Excess “Other Insurance” Provision Does Not Relieve Insurer’s Duty to Defend
The United States District Court for the Central District of California, applying California law, has held that a D&O insurer cannot rely on an excess “other insurance” provision to preclude a duty to defend. TriPacific Capital Advisors, LLC v. Fed. Ins. Co., 2021 WL 5316407 (C.D. Cal. Nov. 15, 2021).
The insured is a California-based financial services company that manages institutional capital for residential construction projects. In 2020, a former employee sued the company and the company’s president. The company tendered the action to its D&O and EPL insurers. The EPL insurer agreed to provide a defense, but the company’s D&O insurer denied coverage, asserting, among other things, that its policy applied in excess of the EPL policy.
In the ensuing coverage action, the D&O insurer advanced several arguments to support its contention that it had no duty to defend. First, it argued that the alleged wrongdoing by the company president occurred not in his capacity as a director and officer of the company, but as a joint venture partner, in which case the terms of the policy precluded coverage. The court held that because the president had established a “potential” that he was acting in his capacity as a director and officer at the time of the alleged wrongdoing, that was sufficient.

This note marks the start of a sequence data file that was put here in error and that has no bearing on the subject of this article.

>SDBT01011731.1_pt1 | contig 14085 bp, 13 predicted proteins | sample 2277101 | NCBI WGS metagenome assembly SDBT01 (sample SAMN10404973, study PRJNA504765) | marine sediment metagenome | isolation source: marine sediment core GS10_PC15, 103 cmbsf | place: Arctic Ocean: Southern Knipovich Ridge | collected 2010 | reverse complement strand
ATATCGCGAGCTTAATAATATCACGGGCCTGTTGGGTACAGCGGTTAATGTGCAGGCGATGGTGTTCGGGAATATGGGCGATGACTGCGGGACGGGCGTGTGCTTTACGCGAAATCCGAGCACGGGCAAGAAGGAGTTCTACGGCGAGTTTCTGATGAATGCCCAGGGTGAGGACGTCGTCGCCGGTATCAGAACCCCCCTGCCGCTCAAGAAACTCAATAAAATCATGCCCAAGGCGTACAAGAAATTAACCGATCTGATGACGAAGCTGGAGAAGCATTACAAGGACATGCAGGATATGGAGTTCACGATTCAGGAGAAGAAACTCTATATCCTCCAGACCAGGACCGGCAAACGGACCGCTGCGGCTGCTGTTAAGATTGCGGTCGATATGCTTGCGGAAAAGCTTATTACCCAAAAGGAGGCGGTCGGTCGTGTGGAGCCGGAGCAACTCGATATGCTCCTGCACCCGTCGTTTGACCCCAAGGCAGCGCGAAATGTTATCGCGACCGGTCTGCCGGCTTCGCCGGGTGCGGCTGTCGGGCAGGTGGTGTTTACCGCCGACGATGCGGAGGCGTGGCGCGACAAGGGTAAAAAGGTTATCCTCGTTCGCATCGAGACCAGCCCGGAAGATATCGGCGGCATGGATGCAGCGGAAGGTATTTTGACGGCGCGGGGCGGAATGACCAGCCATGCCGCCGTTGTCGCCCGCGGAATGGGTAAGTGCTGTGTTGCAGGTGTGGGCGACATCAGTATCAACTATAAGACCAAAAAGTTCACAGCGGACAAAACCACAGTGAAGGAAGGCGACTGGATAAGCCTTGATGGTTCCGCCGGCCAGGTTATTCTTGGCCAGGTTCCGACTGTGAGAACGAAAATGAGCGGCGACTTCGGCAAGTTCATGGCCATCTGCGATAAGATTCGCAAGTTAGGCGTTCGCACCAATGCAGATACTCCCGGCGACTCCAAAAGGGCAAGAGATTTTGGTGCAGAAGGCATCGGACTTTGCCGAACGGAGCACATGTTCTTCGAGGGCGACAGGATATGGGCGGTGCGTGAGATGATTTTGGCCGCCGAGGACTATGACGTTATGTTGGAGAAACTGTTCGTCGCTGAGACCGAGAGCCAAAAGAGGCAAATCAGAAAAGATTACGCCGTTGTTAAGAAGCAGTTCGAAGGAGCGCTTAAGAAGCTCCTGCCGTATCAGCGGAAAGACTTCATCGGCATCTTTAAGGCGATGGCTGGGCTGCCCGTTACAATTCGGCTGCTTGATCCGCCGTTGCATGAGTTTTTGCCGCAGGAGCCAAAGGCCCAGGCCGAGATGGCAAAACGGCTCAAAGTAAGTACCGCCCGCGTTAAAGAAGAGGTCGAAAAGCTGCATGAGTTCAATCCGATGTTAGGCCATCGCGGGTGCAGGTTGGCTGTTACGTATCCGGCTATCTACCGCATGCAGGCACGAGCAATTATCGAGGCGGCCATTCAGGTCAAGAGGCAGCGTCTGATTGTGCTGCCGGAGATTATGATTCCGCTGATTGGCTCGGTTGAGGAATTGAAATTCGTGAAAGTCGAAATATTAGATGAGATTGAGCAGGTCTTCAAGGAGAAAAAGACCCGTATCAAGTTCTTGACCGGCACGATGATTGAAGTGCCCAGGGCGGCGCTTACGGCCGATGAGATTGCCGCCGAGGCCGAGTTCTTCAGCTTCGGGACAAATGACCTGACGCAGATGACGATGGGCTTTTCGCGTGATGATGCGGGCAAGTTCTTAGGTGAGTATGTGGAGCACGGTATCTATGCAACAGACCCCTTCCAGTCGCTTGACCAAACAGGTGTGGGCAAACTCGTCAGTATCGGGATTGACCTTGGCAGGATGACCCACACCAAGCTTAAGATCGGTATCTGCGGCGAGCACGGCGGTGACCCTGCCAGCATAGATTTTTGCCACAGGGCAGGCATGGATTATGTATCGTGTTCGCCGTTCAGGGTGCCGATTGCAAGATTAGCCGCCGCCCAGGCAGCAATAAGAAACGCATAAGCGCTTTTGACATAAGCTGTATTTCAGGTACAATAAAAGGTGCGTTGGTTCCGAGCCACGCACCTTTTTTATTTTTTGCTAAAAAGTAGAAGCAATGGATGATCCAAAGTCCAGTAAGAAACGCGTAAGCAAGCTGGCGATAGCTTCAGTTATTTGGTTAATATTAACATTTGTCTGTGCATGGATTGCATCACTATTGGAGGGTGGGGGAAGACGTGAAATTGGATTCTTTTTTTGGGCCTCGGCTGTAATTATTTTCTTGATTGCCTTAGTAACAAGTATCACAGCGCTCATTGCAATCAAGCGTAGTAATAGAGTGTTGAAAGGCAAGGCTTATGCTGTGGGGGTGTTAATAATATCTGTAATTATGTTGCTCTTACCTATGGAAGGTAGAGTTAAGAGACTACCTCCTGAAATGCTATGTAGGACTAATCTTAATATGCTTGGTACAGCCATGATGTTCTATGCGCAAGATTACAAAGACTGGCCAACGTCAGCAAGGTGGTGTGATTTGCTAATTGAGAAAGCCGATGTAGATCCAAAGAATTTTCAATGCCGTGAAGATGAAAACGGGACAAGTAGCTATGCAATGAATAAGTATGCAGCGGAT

Second, the D&O insurer attempted to limit its duty to defend to only those claims that are “potentially covered” under its policy. The court dismissed this argument, holding that, under California law, “where some claims are potentially covered and others are not, the insurer has a duty to defend the action in its entirety.” The court did note, however, that the D&O insurer could attempt to seek reimbursement at the close of litigation for any expenses that were solely allocable to non-covered causes of action.
Finally, the D&O insurer argued that it did not have a duty to defend because its policy had an “other insurance” clause dictating that its policy was excess to any other applicable insurance policies. Thus, it asserted that it sat above the EPL policy, and did not have any defense obligation until the limits of that policy had been exhausted. The court disagreed, holding that “other-insurance provisions are intended to apply in contribution actions between insurers, not in coverage litigation between insurer and insured.” The court also noted that where an insurer has a duty to defend – which the D&O insurer was determined to have had immediately after tender – the existence of the “other insurance” clause does not change that duty. The court noted, however, that the D&O insurer could bring an equitable contribution action against the EPL carrier, and in that suit “the other-insurance provision could impact the allocation of liability.”